Madame Bovary (Claude Chabrol, 1991) Isabelle Huppert, Jean-François Balmer, Christophe Malavoy
In nineteenth-century France, the romantic daughter of a country squire marries a dull country doctor. To escape boredom, she throws herself into love affairs with a suave local landowner, Rodolphe, and a law student, Leon, and runs up ruinous debts.
This film version closely follows Flaubert's novel and includes most of the famous scenes, such as the wedding, the ball, the agricultural fair, the operation on the clubfoot, and the opera in Rouen.
I don't disagree with the critics I've cited below, so I encourage you to read them in full, particuarly Mr Canby (the links are provided) and won't go over the same ground, particularly regarding the poor performance of Mlle Huppert. I will just add a couple of notes of a narratological kind.
Chabrol uses an unseen voiceover narrator extensively. There is very rarely any justification for this in a narrative film, which should be about cinematographically showing, not verbally telling. I see it as laziness, as a failure on the part of the director to think very hard about alternatives. In this case, the dramatisation of book by a novelist celebrated for his 'voice', there might have been some justification, but it doesn't convince me.
Even worse, at one point, Chabrol has Rodolphe doing a soliloquy while walking in a field - expressing his thoughts out loud. This is voiceover narrator fault squared. It's not just unrealistic, it's hammy, corny, and other such buccal metaphors.
From the beginning of the film until very near the end, Miss Huppert's Emma is imperious and rather frosty, so level-headed and so in command that it seems impossible that she could mess up her life with such wanton and short-sighted thoroughness.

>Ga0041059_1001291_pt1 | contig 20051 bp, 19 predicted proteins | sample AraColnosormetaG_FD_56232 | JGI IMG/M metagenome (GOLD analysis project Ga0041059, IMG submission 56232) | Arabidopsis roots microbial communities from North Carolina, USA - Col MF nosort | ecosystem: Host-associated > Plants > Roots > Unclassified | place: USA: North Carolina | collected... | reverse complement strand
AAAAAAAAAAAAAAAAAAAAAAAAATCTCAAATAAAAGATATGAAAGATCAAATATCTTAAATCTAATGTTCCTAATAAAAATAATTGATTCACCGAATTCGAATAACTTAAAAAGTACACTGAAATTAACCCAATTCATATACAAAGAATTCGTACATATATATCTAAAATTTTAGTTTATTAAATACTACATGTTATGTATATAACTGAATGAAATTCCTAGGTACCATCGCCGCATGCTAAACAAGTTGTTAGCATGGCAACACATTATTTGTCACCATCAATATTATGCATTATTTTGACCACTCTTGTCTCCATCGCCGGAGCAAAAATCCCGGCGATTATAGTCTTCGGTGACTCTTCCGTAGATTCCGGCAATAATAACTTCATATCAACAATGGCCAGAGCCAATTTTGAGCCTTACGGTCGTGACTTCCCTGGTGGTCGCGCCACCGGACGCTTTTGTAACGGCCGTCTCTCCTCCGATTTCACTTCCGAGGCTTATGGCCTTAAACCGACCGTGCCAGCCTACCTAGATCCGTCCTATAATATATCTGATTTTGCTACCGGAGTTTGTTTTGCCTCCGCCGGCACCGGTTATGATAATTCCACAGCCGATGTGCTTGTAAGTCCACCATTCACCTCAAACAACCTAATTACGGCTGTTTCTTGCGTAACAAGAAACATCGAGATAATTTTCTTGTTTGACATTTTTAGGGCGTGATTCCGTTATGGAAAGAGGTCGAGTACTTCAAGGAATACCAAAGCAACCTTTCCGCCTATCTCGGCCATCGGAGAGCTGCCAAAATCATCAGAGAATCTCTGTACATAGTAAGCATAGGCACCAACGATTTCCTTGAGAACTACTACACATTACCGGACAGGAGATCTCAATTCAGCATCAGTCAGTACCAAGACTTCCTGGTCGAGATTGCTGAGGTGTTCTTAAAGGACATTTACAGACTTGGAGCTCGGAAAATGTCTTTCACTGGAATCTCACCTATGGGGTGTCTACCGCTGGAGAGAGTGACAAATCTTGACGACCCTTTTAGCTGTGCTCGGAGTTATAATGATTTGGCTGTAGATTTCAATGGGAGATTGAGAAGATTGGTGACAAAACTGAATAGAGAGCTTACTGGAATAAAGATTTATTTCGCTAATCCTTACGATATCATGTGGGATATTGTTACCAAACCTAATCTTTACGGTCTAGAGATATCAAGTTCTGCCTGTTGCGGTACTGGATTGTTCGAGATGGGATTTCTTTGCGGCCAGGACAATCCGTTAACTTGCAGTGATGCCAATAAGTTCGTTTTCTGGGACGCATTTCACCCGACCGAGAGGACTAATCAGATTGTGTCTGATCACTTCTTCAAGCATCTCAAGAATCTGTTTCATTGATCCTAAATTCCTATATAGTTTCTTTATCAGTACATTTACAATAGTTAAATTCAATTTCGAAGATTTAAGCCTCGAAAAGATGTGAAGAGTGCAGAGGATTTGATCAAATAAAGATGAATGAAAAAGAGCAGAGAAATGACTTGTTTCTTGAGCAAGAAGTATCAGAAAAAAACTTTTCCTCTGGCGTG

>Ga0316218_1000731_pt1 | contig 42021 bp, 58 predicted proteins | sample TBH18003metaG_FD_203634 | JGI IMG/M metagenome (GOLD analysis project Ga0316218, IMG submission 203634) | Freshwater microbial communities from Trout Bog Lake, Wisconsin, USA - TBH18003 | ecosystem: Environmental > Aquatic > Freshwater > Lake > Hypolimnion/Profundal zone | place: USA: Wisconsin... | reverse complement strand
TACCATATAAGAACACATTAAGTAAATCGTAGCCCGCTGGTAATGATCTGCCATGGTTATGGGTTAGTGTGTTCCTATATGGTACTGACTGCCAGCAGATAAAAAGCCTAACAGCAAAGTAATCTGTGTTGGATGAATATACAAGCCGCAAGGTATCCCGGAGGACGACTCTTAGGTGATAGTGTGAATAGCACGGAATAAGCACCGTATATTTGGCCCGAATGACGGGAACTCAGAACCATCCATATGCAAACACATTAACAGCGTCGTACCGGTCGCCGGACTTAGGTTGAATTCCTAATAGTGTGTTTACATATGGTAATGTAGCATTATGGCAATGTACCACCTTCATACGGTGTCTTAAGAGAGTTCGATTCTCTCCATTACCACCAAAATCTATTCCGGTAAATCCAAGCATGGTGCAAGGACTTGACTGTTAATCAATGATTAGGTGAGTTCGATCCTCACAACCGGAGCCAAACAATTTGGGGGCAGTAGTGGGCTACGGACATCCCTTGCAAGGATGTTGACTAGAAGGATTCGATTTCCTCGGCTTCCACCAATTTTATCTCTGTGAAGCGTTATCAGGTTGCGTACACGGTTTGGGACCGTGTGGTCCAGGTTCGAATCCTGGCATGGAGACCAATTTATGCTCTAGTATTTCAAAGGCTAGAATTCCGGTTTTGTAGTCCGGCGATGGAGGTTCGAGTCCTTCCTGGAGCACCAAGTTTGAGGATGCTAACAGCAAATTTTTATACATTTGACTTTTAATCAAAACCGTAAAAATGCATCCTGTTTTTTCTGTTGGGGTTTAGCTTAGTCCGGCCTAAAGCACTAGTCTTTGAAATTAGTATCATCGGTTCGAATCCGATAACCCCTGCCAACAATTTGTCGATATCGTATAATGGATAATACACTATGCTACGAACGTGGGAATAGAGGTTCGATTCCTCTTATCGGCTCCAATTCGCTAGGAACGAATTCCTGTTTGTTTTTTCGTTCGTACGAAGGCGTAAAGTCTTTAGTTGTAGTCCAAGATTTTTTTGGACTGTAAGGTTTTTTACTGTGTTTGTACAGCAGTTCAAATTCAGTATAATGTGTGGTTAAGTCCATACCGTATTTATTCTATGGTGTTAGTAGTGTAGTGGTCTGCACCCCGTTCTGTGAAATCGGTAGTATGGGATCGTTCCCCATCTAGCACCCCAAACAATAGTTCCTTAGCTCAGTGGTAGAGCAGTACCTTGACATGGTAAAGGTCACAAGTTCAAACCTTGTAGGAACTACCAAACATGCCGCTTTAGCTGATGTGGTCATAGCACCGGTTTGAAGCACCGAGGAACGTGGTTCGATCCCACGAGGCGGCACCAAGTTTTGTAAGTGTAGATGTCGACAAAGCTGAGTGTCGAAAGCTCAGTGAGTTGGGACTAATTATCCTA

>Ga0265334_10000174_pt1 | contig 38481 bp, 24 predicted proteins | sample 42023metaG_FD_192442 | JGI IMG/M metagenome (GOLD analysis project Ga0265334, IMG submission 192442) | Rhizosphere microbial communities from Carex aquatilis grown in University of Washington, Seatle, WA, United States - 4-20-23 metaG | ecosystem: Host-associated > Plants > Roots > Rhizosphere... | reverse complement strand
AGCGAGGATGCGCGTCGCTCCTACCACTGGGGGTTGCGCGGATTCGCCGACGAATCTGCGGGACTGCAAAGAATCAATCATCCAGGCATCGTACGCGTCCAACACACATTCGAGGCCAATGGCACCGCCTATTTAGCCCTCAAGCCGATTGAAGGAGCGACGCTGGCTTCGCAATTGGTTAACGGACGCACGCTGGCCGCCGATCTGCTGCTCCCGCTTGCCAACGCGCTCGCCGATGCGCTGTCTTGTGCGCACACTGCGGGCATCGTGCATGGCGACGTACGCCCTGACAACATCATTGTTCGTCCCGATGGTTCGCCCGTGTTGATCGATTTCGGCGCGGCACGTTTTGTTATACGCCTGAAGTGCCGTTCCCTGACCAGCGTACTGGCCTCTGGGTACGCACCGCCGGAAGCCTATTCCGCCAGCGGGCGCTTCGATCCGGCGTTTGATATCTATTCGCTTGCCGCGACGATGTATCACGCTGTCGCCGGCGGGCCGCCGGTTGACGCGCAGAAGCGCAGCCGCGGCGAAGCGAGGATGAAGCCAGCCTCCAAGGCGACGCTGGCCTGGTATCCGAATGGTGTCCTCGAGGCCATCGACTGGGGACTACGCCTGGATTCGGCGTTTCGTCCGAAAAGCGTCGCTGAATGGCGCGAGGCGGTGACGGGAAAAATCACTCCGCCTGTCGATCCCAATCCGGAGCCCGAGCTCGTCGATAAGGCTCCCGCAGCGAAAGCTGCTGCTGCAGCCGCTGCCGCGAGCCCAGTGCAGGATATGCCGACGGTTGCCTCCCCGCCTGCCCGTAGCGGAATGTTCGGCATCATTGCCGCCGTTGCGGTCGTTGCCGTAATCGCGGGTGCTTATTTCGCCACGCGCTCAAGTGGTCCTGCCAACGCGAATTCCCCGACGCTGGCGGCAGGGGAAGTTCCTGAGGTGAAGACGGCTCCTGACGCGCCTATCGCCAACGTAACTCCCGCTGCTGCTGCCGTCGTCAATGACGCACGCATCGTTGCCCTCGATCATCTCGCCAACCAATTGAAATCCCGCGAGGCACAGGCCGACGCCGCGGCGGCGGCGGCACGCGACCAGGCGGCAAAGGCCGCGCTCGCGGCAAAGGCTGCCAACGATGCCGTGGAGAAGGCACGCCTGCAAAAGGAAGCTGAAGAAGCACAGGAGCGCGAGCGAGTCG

Her Emma moves through the film like an icon, as if she had read Flaubert's glowing reviews and accepted them as tributes to herself. She's an ice queen.
This plays havoc with the dramatic intent of most of Madame Bovary. Though the movie is handsome, it is without life at its center until Emma's last days when her recklessness catches up with her, and when Flaubert's Emma and Miss Huppert's begin to coincide. Vincent Canby, NYT.
During his labor on Madame Bovary, Gustave Flaubert wrote to a friend, 'Everything should be done coldly, with poise'. And in directing his film adaption of the novel, Claude Chabrol has followed the master's instructions to the letter. The veteran French filmmaker's treatment is precise, deliberate, and a peerless example of faithful allegiance to its source.
But Chabrol has taken his countryman's advice far too literally. The movie is coldly done, all right, yet as an exercise in literary transposition it's as joyless as ditch digging. He's managed to reproduce Flaubert's clinical fastidiousness, the diligent spadework done in the service of realism, but none of the tensile passion that gave his prose its shapely muscle. ...
A great actress might have rescued him; unfortunately, he has Huppert, who plays Emma as a shallow, pouty brat. And while Flaubert's heroine might have been both, there was a tragic magnitude in her banality that evoked sympathy and identification. Huppert makes us want to shove this creep down a flight of stairs. Her Emma Bovary merely expresses, in microcosm, what is wrong with the movie as a whole. What she and her director have given us is a colorless facsimile that is the opposite of ideal -- that instead of leading us to a great work, turns us away. Hal Hinson, Washington Post.
Jean Renoir, Valentine Terrier, 1934
Gerhard Lamprecht, Pola Negri, 1937, German
Carlos Schlieper, Mecha Ortiz, 1947, Argentina, in Spanish
Vincente Minnelli, Jennifer Jones, 1949
Hans Schott-Schöbinger, Edwige Fenech, 1969, entitled Die nackte Bovary [Naked Bovary], The Sins of Madame Bovary, Play the Game or Leave the Bed
Tim Fywell, Frances O'Connor, 2000 (telemovie)
Sophie Barthes, Mia Wasikowska, 2014
Garry Gillard | reviews | New: 9 August, 2018 | Now: 25 July, 2021